Posted by: Sean | September 30, 2008

Sweatin’ it to the Oldies

Y’know what doesn’t get played often enough? Old people.

And by this, I don’t mean Night Elves who’ve lived five-hundred years. Sure, that’s old, but to them that’s just a young adult. I mean old people. Humans who are in their sixties and the various racial equivalents. Y’know, old people.

There are some obvious reasons for this, of course. First and foremost, youth is sexy. Sexy is good. (Both metaphorically, as in a hot new car or laptop; or literally, as in Scarlet Johansson or me.) We all like sexy. Even puritans like sexy. Even Republicans like sexy. Playing a young character is more appealing on these grounds alone.

Secondly, it’s less work. You have to tie your character into less of the lore, since they’ve likely only been through one war, not two or even three. Writing out a character background takes less time when you only have to write up twenty years than if you have to write up sixty.

Third, it’s hard to set up a really experienced character at lower levels. This may be the hardest point to overcome – You really need to powerlevel a character up a bit before you begin playing them, to represent that experience. (I can think of at least one way to begin playing an older character straight out of level 1, but for the most part it’s a bit odd.) The youth to experience path matches with the game dynamics, the older character doesn’t do so nearly as well.

I won’t deny any of these points. They’re all undeniably true. But there are plenty of countervailing benefits to playing an older character, and they’re strong enough that I think more players should do so.

One. They’re a crucial part of the fantasy genre. Characters like Bilbo Baggins in Lord of the Rings add depth and texture to the world, giving it a sense of history. Granny Weatherwax is one of the most powerful and important characters of Discworld, and she’s the very definition of a horrible old bitch. Let’s not even mention Cohen the Barbarian! In (granted, a far less important fantasy work) the Dragonlance series, Flint was a major character, and his age was not only interesting but gave him a sense of drama.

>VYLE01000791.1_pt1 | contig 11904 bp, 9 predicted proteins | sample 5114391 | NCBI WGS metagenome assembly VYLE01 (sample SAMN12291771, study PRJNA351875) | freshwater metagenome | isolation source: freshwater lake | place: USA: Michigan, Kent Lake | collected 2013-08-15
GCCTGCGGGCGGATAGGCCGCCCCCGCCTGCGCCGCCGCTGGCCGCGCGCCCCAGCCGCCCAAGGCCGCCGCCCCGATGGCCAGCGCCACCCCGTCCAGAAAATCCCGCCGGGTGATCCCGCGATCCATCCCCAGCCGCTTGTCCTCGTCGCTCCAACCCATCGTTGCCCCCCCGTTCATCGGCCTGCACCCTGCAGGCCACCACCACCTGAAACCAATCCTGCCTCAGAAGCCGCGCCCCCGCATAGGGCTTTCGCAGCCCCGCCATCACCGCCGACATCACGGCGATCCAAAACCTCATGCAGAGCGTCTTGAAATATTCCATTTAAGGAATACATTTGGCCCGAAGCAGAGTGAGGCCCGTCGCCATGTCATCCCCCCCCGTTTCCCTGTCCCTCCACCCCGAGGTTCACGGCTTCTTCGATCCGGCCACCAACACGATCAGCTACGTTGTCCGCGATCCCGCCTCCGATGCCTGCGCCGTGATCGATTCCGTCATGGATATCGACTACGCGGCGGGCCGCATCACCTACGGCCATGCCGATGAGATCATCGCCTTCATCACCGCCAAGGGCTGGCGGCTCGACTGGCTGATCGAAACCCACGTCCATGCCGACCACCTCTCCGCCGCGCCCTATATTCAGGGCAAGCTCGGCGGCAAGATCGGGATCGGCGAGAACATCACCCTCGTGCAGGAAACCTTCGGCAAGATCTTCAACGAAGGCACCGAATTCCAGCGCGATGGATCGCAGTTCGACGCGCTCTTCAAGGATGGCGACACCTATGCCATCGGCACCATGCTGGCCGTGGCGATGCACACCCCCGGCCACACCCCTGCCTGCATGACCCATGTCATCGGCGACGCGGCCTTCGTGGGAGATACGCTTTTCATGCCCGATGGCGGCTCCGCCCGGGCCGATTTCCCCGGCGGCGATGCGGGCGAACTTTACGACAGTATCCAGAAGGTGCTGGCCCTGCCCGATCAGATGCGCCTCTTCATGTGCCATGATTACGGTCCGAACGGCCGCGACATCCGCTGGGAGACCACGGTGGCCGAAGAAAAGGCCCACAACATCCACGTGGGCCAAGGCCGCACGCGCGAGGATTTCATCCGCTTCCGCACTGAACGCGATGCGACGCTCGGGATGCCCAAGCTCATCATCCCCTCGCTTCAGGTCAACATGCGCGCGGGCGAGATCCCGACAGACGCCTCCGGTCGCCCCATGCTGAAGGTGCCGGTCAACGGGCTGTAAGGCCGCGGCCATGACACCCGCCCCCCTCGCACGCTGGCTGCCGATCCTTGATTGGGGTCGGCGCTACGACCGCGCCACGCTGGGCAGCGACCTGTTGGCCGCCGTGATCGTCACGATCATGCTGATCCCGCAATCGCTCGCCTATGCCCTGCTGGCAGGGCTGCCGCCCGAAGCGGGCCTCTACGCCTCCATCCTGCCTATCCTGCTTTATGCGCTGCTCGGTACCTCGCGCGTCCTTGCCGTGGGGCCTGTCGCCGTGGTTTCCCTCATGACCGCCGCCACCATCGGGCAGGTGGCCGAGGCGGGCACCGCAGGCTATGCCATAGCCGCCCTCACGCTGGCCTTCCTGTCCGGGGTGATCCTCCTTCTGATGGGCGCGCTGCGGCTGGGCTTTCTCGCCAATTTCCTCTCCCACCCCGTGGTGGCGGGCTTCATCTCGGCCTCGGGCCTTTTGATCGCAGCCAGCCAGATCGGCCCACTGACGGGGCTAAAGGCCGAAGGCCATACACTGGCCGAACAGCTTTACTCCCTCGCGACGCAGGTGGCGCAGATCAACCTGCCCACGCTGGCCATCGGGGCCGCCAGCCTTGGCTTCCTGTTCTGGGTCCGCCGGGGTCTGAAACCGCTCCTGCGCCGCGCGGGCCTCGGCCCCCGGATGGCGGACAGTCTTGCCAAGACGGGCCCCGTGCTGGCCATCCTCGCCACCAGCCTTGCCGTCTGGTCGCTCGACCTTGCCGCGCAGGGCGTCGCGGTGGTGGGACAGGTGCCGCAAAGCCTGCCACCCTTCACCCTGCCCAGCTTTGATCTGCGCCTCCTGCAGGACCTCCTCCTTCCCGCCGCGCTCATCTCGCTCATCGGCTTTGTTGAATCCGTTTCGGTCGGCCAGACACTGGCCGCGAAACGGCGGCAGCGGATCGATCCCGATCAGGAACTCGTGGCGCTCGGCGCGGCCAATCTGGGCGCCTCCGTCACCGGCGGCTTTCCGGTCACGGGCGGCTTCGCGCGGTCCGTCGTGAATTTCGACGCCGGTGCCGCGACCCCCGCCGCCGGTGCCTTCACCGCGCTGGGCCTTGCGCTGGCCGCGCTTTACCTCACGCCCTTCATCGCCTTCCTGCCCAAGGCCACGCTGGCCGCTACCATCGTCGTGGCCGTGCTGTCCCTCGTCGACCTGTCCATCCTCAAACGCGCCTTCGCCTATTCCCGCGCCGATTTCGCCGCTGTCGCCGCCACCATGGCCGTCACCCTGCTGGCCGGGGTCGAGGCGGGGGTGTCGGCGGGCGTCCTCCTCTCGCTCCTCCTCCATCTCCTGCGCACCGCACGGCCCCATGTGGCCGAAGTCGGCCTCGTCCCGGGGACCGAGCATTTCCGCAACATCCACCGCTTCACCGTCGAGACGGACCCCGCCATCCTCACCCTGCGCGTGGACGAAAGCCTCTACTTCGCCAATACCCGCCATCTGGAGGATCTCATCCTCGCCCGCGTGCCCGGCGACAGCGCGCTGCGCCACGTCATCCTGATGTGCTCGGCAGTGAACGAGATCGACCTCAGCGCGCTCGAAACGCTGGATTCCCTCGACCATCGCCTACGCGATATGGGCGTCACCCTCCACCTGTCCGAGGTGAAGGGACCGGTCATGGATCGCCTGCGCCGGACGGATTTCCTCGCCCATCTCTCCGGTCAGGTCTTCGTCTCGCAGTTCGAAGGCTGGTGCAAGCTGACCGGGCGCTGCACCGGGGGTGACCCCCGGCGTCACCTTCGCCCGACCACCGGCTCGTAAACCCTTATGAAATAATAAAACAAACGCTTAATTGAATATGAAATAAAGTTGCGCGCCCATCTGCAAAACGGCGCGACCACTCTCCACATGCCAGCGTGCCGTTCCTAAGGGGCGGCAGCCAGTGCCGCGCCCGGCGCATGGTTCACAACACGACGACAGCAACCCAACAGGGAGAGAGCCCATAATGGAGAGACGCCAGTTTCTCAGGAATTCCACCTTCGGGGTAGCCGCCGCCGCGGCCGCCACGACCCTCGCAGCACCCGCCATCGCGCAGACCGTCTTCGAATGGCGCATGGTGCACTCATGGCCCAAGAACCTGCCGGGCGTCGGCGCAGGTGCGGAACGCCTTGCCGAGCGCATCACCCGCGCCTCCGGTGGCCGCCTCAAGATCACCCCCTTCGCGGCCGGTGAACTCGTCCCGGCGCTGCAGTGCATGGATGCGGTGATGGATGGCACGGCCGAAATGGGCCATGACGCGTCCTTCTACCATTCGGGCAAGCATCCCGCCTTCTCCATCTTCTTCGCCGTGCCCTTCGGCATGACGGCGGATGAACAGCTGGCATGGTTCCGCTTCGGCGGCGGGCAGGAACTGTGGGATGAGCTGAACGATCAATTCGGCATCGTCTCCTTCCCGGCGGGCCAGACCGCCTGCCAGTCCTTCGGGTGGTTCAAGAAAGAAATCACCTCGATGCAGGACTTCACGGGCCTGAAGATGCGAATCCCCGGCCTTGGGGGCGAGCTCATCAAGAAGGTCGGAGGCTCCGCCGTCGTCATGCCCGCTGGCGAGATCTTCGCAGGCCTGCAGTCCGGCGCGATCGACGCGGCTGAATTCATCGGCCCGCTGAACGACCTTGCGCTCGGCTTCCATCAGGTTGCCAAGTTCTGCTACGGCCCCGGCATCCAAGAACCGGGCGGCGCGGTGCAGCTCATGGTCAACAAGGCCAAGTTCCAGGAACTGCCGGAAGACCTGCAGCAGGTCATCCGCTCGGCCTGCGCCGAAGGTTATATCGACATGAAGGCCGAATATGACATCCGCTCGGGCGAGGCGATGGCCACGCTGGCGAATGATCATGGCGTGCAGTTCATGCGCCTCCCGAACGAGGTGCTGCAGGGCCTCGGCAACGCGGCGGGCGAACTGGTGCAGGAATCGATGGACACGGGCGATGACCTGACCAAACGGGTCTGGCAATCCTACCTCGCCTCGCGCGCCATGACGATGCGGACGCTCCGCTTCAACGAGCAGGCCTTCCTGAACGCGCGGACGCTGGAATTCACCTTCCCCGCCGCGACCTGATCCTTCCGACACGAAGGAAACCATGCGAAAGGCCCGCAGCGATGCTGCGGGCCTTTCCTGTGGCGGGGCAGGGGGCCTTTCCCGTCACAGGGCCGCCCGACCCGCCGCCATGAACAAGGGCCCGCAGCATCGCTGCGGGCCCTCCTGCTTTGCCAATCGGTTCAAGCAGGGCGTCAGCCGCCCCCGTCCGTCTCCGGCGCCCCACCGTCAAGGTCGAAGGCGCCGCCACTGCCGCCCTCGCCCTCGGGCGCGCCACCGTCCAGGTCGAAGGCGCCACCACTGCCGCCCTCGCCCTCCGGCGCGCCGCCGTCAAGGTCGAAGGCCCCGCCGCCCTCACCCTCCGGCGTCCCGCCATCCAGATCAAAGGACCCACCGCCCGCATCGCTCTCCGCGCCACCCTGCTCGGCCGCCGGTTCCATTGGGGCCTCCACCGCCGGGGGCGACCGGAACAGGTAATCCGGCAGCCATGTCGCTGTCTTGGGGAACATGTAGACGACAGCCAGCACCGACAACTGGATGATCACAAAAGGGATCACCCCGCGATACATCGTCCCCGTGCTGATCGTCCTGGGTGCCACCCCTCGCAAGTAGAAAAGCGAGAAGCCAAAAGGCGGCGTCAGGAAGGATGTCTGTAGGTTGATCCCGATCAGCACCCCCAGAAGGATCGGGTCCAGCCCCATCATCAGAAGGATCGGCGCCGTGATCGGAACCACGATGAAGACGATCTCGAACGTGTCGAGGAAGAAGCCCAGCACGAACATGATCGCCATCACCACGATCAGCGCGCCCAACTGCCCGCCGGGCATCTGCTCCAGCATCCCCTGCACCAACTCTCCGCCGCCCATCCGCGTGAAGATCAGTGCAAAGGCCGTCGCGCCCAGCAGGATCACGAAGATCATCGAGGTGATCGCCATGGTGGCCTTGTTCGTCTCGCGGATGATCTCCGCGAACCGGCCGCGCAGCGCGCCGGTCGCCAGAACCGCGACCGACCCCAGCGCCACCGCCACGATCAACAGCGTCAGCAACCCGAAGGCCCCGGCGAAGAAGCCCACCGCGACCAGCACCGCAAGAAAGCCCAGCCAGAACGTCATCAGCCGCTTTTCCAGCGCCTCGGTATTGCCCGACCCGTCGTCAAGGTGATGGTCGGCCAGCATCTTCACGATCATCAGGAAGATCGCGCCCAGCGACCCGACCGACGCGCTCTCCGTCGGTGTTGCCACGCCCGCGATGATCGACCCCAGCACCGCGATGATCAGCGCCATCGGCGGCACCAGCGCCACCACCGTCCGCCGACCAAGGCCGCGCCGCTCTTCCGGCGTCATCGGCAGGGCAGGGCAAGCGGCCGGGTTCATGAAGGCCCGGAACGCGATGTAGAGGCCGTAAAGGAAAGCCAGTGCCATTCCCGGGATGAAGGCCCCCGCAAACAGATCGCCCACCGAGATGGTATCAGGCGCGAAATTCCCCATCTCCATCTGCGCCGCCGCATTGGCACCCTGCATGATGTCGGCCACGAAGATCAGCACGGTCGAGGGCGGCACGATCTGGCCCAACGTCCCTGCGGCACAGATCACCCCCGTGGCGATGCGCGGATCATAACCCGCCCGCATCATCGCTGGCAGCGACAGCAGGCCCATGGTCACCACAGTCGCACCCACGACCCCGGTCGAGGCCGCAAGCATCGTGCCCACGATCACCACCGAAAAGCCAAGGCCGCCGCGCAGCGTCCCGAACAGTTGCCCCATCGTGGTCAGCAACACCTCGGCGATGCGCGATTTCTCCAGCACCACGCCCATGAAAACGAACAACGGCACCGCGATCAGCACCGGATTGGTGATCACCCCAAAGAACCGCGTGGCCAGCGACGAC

Which brings me to my second point. Old lends drama. Someone who’s been through forty-five years of horrible war and pain has the scars to prove it, the hardened stare to frighten youngsters with. Now, you can build this into a young character, too, but it doesn’t have the same effect. Age brings with it not only wisdom, but usually confidence, too. If nothing else, the man with only ten years left has left to lose than the youngster with his whole life ahead of him, and he may well gamble more as a result. Plus, you get to (Lethal Weapon style!) say, “I’m too old for this shit,” a lot.

Third, who the heck says old can’t be sexy? If you’re playing a male character, think Sean Connery. If female, think Mrs. Robinson. The appeal of the older woman is quite real, and while straight-up physical hotness may not be in your range anymore, you make up for it with charisma and confidence. (Remember? Confidence is sexy, too.) This won’t work for every character – If you’re going to play a Granny Weatherwax type, forget it. But a lot of older characters can still have sex appeal and compete with the youngsters.